This article recently appeared here for the Evangelical Alliance.
Once I was preaching near the Congolese border. My sermon text was Matthew 25 – the parable of the ten maidservants. Those ten all had a role to play at the wedding, but five of them didn’t have enough oil in their lamps. It’s a straightforward story, and it doesn’t need much explaining. My three points were simply, i) Jesus is coming, ii) nobody knows when, iii) but are you ready? Some responded to my appeal at the end, others didn’t. In any case, two days later I was driving towards their village on my motorbike only to be turned back by a group of soldiers, as killing was taking place up ahead in a rebel attack. It struck me as never before just how urgent a message we have been entrusted with. How many of those who died had accepted or declined the invitation just 48 hours earlier? God knows. For each of those people unfortunate enough to be caught in the crossfire, their time to meet Jesus had indeed come; they hadn’t known when; but the most important issue remained the same – were they ready?
I’ve spent 18 years now living in Burundi. In the early years it was the most dangerous country in the world, and I totally expected to die. I’d counted the cost. I knew Jesus was coming, I knew I was ready, and I wanted to give my all to helping others get ready. There is simply nothing more important to do with our lives.
Yet you’ll only agree with me on that and grasp the urgency of the situation if you believe what the Bible says regarding the eternal destinies of both those who accept and reject Christ’s offer of salvation. Jesus said that “whoever believes in the Son has eternal life, but whoever rejects the Son will not see life, for God’s wrath remains on him” (John 3:36). In 2 Thessalonians 1:8–9, Paul wrote, “He will punish those who do not know God and do not obey the gospel of our Lord Jesus. They will be punished with everlasting destruction and shut out from the presence of the Lord and from the majesty of his power.” Space precludes sharing more verses, but suffice to say there are plenty of them.
The advantage I had was that I was living in a literal warzone. People living in times of peace easily miss the reality that there is a spiritual battle going on. As John Piper explains, “Most people show by their priorities and casual approaches to spiritual things that they believe we’re in peace, not in wartime… In wartime we’re on the alert. We’re armed. We’re vigilant. In wartime we spend money differently, because there are more strategic ways to maximize our resources. The war effort touches everybody. We all cut back. The luxury liner becomes a troop carrier… Who considers that the casualties of this war don’t merely lose an arm or an eye or an earthly life, but lose everything, even their own soul, and enter a hell of everlasting torment?”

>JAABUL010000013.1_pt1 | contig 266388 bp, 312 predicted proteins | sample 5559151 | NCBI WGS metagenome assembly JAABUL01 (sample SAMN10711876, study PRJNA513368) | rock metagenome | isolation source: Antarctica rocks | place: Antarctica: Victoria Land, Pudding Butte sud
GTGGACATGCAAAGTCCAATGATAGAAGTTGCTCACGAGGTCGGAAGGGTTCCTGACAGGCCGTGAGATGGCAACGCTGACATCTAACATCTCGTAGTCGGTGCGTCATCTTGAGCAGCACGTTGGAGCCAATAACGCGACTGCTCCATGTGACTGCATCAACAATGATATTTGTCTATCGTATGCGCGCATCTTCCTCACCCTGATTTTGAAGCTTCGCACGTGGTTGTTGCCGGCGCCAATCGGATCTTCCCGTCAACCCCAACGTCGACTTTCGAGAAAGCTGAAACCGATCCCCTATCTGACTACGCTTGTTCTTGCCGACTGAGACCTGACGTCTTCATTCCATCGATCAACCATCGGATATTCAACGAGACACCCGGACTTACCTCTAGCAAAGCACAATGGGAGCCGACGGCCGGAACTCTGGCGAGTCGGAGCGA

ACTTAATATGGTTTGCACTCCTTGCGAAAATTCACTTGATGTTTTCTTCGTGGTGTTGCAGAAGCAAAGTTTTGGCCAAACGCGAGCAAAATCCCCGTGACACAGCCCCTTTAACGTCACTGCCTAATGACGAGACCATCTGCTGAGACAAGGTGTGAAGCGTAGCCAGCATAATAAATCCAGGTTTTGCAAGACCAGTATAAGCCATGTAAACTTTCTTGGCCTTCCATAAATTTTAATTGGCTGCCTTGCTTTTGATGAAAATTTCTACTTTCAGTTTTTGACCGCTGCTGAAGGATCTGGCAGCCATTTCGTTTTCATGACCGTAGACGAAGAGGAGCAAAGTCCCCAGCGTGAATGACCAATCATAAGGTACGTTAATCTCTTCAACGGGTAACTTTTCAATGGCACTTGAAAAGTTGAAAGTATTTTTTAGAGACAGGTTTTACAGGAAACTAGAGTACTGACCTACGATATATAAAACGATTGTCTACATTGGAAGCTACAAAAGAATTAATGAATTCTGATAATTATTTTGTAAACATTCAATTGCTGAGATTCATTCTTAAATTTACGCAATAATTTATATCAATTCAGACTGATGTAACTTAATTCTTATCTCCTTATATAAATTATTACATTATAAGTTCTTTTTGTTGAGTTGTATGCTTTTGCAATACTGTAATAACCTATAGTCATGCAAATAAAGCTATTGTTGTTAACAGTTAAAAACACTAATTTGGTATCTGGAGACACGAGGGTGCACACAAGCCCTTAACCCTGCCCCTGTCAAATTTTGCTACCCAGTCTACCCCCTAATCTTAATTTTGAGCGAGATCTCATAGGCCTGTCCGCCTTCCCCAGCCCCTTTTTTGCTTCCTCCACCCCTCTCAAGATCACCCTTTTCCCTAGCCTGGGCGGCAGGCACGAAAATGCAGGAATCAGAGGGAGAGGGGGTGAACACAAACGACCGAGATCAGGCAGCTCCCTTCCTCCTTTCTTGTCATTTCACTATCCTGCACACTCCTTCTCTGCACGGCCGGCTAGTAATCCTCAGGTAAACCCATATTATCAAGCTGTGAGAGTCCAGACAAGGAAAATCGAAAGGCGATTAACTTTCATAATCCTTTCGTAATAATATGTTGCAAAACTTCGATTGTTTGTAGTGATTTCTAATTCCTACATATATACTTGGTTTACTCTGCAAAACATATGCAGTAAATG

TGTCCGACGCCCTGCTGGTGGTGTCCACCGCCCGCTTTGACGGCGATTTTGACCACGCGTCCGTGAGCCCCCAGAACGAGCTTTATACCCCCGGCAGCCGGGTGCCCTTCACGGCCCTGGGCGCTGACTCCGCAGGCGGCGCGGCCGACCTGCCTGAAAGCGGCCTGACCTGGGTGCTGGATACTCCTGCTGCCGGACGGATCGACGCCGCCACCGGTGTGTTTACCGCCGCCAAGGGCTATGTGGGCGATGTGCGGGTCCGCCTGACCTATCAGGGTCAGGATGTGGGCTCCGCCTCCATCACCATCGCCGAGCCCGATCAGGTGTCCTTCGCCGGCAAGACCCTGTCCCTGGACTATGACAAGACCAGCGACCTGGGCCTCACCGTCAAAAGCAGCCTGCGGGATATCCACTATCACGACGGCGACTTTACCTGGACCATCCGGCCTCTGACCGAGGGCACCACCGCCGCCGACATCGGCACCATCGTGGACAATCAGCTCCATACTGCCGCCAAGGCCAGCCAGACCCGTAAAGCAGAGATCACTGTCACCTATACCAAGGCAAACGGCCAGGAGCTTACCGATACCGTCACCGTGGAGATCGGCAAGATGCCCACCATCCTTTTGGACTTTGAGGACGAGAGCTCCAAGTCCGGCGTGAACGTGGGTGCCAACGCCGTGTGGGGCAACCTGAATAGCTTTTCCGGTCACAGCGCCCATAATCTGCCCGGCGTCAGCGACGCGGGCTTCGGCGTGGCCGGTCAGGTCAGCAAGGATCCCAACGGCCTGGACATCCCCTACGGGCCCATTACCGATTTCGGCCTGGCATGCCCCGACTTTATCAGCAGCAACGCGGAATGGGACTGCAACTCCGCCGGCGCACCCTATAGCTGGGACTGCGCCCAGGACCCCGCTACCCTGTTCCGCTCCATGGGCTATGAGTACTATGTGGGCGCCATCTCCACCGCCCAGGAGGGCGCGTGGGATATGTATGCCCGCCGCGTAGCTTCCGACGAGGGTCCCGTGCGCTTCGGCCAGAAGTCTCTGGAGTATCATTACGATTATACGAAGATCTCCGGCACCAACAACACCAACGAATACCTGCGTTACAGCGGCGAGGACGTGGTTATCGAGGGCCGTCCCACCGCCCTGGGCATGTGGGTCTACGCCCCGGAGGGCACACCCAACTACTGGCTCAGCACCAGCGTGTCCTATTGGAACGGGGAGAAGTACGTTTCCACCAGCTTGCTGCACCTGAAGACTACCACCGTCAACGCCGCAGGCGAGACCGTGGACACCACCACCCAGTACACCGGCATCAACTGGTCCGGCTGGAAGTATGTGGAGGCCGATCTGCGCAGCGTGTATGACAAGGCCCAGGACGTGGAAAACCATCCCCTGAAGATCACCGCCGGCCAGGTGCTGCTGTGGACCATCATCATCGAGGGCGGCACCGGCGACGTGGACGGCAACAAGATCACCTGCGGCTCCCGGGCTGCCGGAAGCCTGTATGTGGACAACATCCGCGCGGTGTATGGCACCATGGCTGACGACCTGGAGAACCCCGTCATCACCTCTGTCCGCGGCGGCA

There’s a pithy parable about the devil’s training academy for his demonic minions. On the day of the graduation ceremony, he was mingling with the new graduates and questioning them about what they had learnt. He approached one group of three demons and engaged them in conversation. He asked them, “Now that you’re ready to start your mission of leading as many earthlings away from the path of God and into my clutches, what strategy will you use?”
The first demon replied, “Sir, I’ll tell them there’s no God.”
“Rubbish! That won’t work. Creation’s so beautiful that it points to the fact that surely there is a Creator. You won’t dupe many with that one.”
The second one replied, “Sir, I’ll tell them that there’s no judgement.”
“No chance! Come on, we all know that those pathetic earthlings have been endowed with a conscience so that they inherently have a conception of right and wrong. Most know and recognize a coming judgement. That’s not going to work.”
Finally, the third demon replied, “I’ll tell them that yes, there is a God, and yes, there is a judgement, but also that there’s still plenty of time.”
“Excellent! You’ve studied well. Many will be suckers for that lie. Get to it!”
A number of years ago, I came across this obituary: “Died, Salvador Sanchez, 23, World Boxing Council featherweight champion and one of the sport’s best fighters; of injuries after his Porsche 928 collided with two trucks, just north of Queretaro, Mexico. A school dropout at 16, Sanchez explained, ‘I found out that I liked hitting people, and I didn’t like school so I started boxing.’ A peppery tactician, he wore opponents down for late-round knockouts. His record: 43-1-1. ‘I’d like to step down undefeated,’ he said last month. ‘I’m only 23 and I have all the time in the world.’” Like many young people, Sanchez considered himself practically immortal. What a mistake!
My grandfather was a deeply committed, passionate follower of Jesus. He spent 40 years in Africa, experiencing the East African revival first hand as he built the best school of its time in Rwanda, founded the national Scripture Union movement, and translated the Bible into the local language. At his funeral, the speaker said of him, “Peter Guillebaud worked as if he would live forever, and he lived as if he would die tomorrow.” My grandfather knew the stakes were high, and he wanted to do all in his power to rescue as many people as possible. His belief in the reality hell underpinned so much of what he sought to accomplish. And in turn for each one of us, the awareness of the reality of hell will deepen our sense of gratitude to God for sending Jesus to die in our place; it will increase our compassion for the lost; it will heighten our urgency in communicating the gospel; it will sharpen our intercession; it will stir up a righteous hatred of sin; it will spur us on in prioritizing mission and evangelism.